Journal of Coastal Conservation

, Volume 22, Issue 3, pp 573–586 | Cite as

New beach in a shallow estuarine lagoon: a model-based E. coli pollution risk assessment

  • Georg UmgiesserEmail author
  • Natalja Čerkasova
  • Ali Erturk
  • Jovita Mėžinė
  • Marija Kataržytė


A 3D hydrodynamic model has been applied to the Curonian Lagoon to study the pollution impact of E. coli on a new beach that might be opened in the lagoon. Through a field survey the E. coli inputs were measured and then used in the numerical model, and through laboratory experiments the decay rate of E. coli was established. The model has been calibrated and validated for the year 2015, and several scenarios have been studied, such as sewage system breakdown, severe weather conditions or high river loads. The model has then been run for a period of 12 years to obtain a robust statistics for the pollution on the planned beach. Results show that the decay rate of E. coli is between 0.55 days and 2.3 days and the modeled decay times are compatible with these numbers. The only scenario that would create a risk for the bathing waters of the beach is a breakdown of the sewage system on the Curonian Spit. In this case the hours (and days) over legally allowable bathing threshold were computed in order to estimate the number of days the beach could be closed. These results have been confirmed by the 12 year simulations. With an influence map analysis the two most critical sewage systems could be identified.


Curonian Lagoon Finite elements Numerical modeling E. coli Beach opening Microbiological pollution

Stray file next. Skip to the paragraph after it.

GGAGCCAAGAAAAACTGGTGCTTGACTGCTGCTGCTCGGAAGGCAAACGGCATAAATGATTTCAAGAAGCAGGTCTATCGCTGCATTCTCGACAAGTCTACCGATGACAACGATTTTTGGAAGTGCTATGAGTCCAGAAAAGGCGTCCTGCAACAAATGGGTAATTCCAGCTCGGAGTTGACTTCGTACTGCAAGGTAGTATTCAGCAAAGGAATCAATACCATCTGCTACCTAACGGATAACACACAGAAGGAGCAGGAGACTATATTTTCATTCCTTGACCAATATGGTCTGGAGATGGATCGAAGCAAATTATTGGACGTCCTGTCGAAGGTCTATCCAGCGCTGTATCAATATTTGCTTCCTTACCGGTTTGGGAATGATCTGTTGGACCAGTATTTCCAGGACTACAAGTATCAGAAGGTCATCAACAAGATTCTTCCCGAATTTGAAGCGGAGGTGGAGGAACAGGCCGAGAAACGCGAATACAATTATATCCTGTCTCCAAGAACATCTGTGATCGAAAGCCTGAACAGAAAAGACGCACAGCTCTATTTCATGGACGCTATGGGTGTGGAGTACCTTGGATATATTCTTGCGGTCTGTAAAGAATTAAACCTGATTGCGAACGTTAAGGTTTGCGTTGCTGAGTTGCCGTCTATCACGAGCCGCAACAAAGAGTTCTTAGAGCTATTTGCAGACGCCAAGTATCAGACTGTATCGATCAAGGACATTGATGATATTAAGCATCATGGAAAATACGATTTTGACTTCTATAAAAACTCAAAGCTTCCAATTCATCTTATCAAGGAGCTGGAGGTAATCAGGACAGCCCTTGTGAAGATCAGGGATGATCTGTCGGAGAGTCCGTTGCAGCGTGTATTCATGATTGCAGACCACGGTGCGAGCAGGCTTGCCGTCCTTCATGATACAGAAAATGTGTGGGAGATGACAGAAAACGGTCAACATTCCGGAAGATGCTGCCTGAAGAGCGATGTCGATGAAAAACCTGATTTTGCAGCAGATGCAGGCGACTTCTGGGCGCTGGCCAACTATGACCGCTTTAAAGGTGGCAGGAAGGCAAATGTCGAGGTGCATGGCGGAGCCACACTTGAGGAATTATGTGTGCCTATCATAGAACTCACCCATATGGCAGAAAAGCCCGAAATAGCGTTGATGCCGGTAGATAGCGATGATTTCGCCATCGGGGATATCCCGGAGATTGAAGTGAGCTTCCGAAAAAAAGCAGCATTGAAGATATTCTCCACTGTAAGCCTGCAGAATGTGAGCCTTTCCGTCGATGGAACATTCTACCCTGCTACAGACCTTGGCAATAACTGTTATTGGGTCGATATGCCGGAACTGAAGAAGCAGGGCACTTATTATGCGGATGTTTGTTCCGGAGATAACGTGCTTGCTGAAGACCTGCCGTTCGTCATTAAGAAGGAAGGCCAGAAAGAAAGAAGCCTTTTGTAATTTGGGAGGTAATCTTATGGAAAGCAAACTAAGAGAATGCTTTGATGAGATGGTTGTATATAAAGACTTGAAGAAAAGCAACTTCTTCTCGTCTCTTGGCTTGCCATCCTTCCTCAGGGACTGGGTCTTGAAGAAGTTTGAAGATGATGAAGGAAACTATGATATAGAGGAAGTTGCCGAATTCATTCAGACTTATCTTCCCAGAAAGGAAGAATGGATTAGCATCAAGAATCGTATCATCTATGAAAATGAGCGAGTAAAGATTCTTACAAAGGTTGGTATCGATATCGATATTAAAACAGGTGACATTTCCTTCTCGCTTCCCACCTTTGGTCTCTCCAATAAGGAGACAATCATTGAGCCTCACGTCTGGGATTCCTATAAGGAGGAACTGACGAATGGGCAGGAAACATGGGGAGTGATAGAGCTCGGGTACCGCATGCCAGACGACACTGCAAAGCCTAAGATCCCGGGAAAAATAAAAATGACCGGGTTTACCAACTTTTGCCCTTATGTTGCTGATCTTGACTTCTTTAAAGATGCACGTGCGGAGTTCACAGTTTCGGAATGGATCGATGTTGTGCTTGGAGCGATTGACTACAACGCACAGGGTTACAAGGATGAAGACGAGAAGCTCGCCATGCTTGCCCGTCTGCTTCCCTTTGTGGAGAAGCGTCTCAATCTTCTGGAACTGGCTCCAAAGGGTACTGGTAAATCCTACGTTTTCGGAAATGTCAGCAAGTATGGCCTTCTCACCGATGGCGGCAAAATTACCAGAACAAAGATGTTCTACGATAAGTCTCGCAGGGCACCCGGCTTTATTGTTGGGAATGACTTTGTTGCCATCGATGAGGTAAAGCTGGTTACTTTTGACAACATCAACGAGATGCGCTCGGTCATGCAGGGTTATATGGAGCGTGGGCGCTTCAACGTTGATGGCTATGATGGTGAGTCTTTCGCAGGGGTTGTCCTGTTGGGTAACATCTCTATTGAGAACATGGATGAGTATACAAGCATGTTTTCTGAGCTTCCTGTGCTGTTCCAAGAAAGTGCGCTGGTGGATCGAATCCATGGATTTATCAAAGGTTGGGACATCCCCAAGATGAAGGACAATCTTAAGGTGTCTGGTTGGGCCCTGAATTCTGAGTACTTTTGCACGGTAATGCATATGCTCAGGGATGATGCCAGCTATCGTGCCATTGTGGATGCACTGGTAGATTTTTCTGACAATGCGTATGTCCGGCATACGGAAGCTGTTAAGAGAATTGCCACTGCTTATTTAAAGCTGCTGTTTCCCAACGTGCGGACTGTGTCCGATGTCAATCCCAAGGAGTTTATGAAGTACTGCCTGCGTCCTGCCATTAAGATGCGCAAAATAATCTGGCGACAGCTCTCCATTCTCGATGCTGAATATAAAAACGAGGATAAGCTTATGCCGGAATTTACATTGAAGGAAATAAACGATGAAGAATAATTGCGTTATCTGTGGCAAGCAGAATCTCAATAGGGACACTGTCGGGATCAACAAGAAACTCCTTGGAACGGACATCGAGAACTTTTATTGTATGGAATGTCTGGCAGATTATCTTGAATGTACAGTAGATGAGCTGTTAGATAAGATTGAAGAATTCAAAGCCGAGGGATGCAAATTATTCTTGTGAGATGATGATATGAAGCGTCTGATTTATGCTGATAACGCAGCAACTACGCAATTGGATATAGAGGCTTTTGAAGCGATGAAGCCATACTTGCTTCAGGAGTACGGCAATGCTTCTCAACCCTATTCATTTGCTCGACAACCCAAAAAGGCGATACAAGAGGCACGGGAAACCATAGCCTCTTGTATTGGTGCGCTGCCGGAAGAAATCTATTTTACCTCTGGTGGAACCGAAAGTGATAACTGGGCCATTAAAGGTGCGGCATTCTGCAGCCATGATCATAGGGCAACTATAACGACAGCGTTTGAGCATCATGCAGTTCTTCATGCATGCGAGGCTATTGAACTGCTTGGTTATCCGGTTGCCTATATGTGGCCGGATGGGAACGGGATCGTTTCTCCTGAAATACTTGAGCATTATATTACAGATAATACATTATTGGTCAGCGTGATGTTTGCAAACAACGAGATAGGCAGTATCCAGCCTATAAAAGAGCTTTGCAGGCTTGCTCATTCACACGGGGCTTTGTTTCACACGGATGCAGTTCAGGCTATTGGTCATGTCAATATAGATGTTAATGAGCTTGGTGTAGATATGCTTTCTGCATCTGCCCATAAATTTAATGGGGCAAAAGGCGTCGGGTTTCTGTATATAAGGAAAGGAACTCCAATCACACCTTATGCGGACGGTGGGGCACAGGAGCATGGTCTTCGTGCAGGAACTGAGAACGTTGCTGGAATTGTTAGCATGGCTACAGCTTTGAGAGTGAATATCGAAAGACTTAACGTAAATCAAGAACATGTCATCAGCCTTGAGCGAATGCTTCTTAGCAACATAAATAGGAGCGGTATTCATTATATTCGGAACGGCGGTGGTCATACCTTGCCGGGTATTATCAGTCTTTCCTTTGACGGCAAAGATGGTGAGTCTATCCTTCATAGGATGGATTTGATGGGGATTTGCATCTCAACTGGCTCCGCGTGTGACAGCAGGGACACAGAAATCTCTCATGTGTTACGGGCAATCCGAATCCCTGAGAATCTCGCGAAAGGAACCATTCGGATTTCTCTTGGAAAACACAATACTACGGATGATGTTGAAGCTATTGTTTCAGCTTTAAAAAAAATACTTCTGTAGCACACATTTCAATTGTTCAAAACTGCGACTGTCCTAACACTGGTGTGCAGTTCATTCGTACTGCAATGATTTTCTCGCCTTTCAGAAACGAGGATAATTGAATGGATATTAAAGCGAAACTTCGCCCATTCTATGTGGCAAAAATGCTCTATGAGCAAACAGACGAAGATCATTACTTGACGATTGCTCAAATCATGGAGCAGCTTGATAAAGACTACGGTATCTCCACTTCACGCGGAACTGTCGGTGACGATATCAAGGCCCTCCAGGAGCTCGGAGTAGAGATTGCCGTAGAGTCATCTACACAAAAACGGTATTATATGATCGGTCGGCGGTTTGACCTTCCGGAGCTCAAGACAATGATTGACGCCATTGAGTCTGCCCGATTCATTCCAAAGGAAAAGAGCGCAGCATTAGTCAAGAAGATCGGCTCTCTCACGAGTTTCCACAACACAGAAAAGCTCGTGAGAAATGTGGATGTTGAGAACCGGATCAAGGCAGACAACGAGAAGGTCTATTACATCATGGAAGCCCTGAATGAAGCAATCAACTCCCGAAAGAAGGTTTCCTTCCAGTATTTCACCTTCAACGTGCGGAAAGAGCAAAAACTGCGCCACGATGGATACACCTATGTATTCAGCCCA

This study has been carried out under the BONUS funding, the joint Baltic Sea research and development programme (Art 185), funded jointly by the European Union and by Research Council of Lithuania for the project ‘Systems Approach Framework for Coastal Research and Management in the Baltic’ (BONUS BaltCoast). It was also partially funded by European Social Fund under the Global Grant measure (CISOCUR project VP1-3.1-ŠMM-07-K-02-086) and has also been carried out under the framework of the RITMARE Flagship Project, funded by MIUR under the NRP 2011–2013. The authors thank the Swedish Meteorological and Hydrological Institute the access to HIROMB data that were used in this study as boundary conditions, the Lithuanian Hydrometeorological service for data required as meteorological and hydrological forcing, the Marine Research department of Environmental Protection Agency of Lithuania for permanent monitoring data, and JTC “Neringos vanduo”, “Klaipėdos vanduo” and “Šilutės vanduo” for the provided discharge data from sewage stations. We thank Simona Liaugaudaitė for technical support and Diana Vaičiūtė and Jolita Petkuvienė for their help in fieldwork and valuable suggestions.


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Copyright information

© Springer Science+Business Media B.V., part of Springer Nature 2018

Authors and Affiliations

  1. 1.CNR - National Research Council of ItalyISMAR - Marine Sciences Institute in VeniceVeniceItaly
  2. 2.Marine Research InstituteKlaipėda UniversityKlaipėdaLithuania
  3. 3.Faculty of Fisheries, Department of Freshwater BiologyIstanbul UniversityLaleliTurkey

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